Canadian filmmaker Cynthia Scott, whose dance documentaries include the award-winning FLAMENCO AT 5:15, makes an impressive feature debut with STRANGERS IN GOOD COMPANY, a naturalistic, partly improvised drama of old age.
After their tour bus breaks down and their driver sprains her ankle, seven elderly women find themselves stranded in the Quebec countryside. The group includes a shy Mohawk woman, a free thinker, a literary lesbian and an irrepressible woman from Dorset named Cissy. Six of them set out to find
shelter, while the other two remain behind to see if they can fix the bus. In the isolated country they come across a deserted farmhouse. "What a dump," declares one of the women as they explore their surroundings. Back at the bus, Catherine, a lay nun with a talent for auto repairs examines the
condition of the bus and shakes her head in despair. Meanwhile, the other women have discovered some blankets in an old trunk and promptly set up housekeeping.
Forced to interact with each another, the ladies explore their surroundings, set up their sleeping spaces for the night and share the small amount of food on hand--some fruit and the remnants of a sandwich left from their outing. To heal Michelle's bruised ankle, the Mohawk woman prepares herbs
that she has gathered for a poultice. This remedy, she reveals, was passed down by her grandmother. Before long, the sun sets and the moon rises. The ladies, frightened by the unfamiliar night sounds, build a fire for warmth and light. Sitting around the campfire, songs from their past come to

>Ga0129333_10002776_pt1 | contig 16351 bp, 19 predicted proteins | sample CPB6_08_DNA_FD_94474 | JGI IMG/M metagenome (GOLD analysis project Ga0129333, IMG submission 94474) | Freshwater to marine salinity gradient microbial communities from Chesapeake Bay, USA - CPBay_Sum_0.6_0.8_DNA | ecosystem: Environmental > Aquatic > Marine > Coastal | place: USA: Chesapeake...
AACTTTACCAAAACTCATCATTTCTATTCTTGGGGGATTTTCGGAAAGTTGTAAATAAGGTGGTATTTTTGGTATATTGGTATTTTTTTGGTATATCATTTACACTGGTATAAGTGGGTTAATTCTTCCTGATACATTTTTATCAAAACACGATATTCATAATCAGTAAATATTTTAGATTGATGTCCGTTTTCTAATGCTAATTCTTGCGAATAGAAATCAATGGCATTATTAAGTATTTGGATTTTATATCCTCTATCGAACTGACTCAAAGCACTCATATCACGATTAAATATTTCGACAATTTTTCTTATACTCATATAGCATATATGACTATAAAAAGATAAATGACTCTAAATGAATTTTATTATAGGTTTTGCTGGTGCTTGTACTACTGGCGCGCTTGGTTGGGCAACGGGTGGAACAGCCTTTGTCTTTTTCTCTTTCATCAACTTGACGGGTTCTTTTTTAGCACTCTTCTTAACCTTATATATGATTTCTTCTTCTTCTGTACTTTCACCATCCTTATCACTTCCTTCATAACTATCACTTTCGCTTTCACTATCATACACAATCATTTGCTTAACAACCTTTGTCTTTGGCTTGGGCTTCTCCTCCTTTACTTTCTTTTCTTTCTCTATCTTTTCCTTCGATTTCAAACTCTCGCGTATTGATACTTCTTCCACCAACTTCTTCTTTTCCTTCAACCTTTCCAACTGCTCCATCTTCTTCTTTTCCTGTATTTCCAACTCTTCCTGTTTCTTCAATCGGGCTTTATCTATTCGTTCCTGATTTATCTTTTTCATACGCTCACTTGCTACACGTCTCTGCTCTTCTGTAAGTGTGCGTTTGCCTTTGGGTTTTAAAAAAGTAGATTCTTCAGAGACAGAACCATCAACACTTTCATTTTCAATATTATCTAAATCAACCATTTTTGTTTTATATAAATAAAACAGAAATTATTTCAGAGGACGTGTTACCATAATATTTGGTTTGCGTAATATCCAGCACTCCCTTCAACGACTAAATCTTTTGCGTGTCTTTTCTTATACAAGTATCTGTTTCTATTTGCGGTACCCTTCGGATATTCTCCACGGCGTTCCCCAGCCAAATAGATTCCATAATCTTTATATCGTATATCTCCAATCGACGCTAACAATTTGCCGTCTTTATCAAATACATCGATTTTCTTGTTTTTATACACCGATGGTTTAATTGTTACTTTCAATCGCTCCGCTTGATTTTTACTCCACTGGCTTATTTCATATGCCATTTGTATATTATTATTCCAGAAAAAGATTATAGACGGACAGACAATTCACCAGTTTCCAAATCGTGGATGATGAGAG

mind and they start singing. Michelle sings the blues, Catherine a religious song. When asked her occupation, she replies "I'm married to God." The group is startled to discover her vocation, since she's in civilian clothes. What is it like to be married to God? "Heaven," she replies. They pass
the night exchanging memories.
The next morning, each woman finds an activity to keep herself busy, gathering food or fishing. Two of them go for a walk in the tall grass and settle down to birdwatch. The nun returns to the bus, hoping this time to fix it. The women begin to exchange their life stories. Another night passes.
They are still optimistic, their good spirits buoyed by the positive attitudes of the other members of the group. The nun, having failed to fix the bus, sets off to get help. After the third night a rescue plane arrives to take them back to civilization. As they depart the companions look back at
the house and say goodbye--thankful for the rich experience they have shared.
STRANGERS IN GOOD COMPANY offers no pat conclusions or weepy catharsis. Instead, it mines the personal experiences of these disparate individuals, revealing an unexpected commonality that binds them. As a result, their hearts and minds unfurl. The ensemble, comprised entirely of non-professionals
who portray themselves, includes Alice Diablo, Constance Garneau, Winifred Holden, Cissy Meddings, Mary Meigs, Catherine Roche, Michelle Sweeney and Beth Webber. The film packs an emotional wallop by simply exploring the interaction of these women, and provides a surprising amount of drama.
Director of photography David De Volpi brings the pristine countryside to the screen with an able assist from the expert technical crew. You can almost smell the grass.
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- Released: 1991
- Rating: PG
- Review: Canadian filmmaker Cynthia Scott, whose dance documentaries include the award-winning FLAMENCO AT 5:15, makes an impressive feature debut with STRANGERS IN GOOD COMPANY, a naturalistic, partly improvised drama of old age. After their tour bus breaks down… (more)